Know the Signs and Symptoms of a Stroke BE FAST

Tricia Desrocher, PT, MS and Certified Stroke Rehabilitation Specialist
Northeast Rehabilitation Hospital Network

Know the signs and symptoms of a stroke.  Oct. 29 is World Stroke Day and according to the American Stroke Association, a division of the American Heart Association, stroke is the No. 5 cause of death and the leading cause of disability in the United States. Yet 80% of strokes are preventable. Be informed and BE FAST when it comes to recognizing a stroke and seeking care.

A stroke is a sudden disorder of the blood supply to the brain and it can cause irreversible damage and disability. If a loved one is showing signs of a stroke try to identify when the symptoms started and communicate this to the Emergency Response Team. Sharing this information is essential because life-saving treatments are only available for a short period of time after the onset of stroke symptoms. When given in a timely manner, these treatments could improve recovery. You’ll also want to ask the Emergency Response Team to take your loved one to a certified stroke treatment center.

Know the Signs and Symptoms of a Stroke

You’re likely familiar with the F.A.S.T acronym but you may not have heard about B.E. F.A.S.T. It’s another way to recognize all of the signs and symptoms of a stroke while also reminding you to act quickly if you suspect a stroke.

Know the signs and symptoms of a stroke. BE FAST and get help in a timely mannaer.

B.E. F.A.S.T.

  • B: BALANCE – sudden loss of balance, staggering gait, severe vertigo
  • E: EYES – sudden loss of vision in one or both eyes, onset of double vision
  • F: FACE – uneven or drooping face, drooling, ask the patient to smile
  • A: ARM (LEG) – loss of strength or sensation on one side of the body in the arm and/or leg
  • S: SPEECH – slurring of speech, difficulty saying words or understanding what is being said, sudden confusion
  • T: TIME – act quickly and call 911 immediately

Stroke is an emergency. If a stroke is suspected, call 911 immediately and ask to be taken to a certified stroke treatment center!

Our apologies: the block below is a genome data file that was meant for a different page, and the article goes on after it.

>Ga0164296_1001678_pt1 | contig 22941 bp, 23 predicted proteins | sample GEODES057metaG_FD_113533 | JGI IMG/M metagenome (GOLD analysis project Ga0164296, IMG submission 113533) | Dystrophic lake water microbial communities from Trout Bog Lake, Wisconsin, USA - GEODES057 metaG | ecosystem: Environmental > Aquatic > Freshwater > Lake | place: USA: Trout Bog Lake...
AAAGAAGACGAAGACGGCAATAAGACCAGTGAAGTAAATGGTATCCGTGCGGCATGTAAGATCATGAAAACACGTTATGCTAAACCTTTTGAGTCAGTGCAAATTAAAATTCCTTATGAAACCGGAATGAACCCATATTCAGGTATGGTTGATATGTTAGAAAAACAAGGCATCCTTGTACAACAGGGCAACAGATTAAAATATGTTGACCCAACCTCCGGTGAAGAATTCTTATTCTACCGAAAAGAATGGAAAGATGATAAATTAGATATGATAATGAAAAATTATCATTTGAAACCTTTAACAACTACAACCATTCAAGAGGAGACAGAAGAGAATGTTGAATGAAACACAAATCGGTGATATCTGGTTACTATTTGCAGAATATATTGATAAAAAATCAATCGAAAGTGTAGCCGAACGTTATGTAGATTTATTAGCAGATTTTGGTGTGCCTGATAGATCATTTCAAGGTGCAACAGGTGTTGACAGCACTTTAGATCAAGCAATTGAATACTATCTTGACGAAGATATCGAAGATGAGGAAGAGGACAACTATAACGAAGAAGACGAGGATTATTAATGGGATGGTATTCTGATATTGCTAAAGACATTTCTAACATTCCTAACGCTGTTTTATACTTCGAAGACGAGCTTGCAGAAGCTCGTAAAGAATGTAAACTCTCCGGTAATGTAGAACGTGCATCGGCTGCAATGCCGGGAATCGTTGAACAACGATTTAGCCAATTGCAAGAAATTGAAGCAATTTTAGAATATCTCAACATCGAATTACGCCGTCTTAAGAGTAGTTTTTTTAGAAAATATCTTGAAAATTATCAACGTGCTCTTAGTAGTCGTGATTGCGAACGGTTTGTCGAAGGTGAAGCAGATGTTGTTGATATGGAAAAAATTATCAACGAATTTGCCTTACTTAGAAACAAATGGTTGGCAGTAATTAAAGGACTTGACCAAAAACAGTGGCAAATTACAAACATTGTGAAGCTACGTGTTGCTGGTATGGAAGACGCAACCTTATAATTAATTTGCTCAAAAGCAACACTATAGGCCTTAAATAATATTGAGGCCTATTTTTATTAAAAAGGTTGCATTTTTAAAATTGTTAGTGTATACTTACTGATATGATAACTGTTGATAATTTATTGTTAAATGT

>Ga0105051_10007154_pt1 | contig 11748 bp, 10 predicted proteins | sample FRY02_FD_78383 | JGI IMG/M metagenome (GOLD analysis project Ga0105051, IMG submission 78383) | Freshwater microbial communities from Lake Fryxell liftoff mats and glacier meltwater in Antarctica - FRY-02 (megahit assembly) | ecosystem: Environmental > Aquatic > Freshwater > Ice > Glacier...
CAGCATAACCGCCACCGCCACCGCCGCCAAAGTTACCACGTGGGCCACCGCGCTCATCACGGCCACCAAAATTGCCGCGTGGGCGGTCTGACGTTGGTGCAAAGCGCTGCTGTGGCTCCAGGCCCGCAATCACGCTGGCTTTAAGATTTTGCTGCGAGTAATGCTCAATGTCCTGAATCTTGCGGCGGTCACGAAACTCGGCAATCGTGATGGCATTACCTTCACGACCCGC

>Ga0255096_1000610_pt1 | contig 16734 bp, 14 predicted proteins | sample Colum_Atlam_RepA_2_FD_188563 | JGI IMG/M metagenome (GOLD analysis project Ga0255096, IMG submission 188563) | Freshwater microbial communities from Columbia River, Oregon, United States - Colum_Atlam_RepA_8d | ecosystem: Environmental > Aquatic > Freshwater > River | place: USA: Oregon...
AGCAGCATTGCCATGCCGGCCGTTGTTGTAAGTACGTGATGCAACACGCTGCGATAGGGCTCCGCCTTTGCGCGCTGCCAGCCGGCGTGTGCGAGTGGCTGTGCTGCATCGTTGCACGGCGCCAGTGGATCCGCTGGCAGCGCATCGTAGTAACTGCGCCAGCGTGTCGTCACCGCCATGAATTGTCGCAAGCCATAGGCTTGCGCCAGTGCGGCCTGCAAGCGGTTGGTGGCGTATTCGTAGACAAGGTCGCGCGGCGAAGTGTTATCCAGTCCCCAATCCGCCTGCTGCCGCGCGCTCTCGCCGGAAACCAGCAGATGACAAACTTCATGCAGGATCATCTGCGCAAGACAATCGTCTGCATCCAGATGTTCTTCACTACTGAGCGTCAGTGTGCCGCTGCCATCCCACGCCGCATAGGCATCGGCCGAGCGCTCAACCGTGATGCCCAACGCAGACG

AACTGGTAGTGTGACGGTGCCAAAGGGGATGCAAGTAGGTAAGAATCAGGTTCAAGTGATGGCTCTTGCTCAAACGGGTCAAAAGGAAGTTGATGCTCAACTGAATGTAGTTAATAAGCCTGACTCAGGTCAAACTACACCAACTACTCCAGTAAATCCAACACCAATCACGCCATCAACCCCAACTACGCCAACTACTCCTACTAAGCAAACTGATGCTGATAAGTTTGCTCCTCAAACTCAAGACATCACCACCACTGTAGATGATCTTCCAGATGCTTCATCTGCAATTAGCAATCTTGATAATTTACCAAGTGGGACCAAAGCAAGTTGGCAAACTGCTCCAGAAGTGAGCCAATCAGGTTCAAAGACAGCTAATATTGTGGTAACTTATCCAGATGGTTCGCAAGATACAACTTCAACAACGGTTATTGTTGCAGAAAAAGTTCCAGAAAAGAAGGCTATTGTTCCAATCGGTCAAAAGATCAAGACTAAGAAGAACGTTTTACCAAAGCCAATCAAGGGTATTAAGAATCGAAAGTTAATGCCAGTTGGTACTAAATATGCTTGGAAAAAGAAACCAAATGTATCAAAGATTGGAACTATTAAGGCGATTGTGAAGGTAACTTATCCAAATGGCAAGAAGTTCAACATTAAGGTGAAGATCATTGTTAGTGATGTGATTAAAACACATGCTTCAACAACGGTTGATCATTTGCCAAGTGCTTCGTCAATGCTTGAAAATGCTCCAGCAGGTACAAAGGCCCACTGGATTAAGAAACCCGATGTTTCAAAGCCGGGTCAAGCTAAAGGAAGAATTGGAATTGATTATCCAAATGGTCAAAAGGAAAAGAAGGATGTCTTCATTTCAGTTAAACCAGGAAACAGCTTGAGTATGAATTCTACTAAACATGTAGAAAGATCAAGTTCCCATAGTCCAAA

Should you or a loved one experience a stroke, continued care may be needed for the best chance at recovery. The hospital team will explain your post-hospital care options. Whenever possible, the American Stroke Association strongly recommends that stroke patients continue their treatment at an inpatient rehabilitation facility rather than a skilled nursing facility. While receiving care at Northeast Rehabilitation Hospital’s Stroke Rehabilitation Center, a patient participates in at least three hours of rehabilitation a day, five days a week, with a multidisciplinary team of physical, occupational and speech therapists. This team also includes specialized rehabilitation nursing and medical care from physicians.

You can Reduce Your Risks of Stroke with Life’s Essential 8™ from the American Heart Association

Manage your risk for a stroke and other diseases today. Here are some tips from to help you and your family live your best life.

  • Eat Better (eat a healthy balanced diet with fruits and vegetables, reduce salt)
  • Be More Active (exercise and move regularly)
  • Quit Using Tobacco
  • Get Healthy Sleep
  • Manage Your Weight
  • Control Your Cholesterol (reduce saturated and trans fats)
  • Reduce Blood Sugar
  • Reduce Your Blood Pressure

If you have concerns or are not sure about your risk, speak with your primary care physician and encourage your loved ones to do the same. Limiting alcohol consumption and taking medications as prescribed can also help.

Communication is essential for everyone’s health and safety. When you are speaking with healthcare providers ask three specific questions to help you better understand your health risks, conditions and what you or your loved one needs to do to stay healthy:

  1. What is my main problem?
  2. What do I need to do?
  3. Why is it important for me to do this?

Know the signs and symptoms of a stroke and incorporate Life’s Essential 8™ to help manage your risk.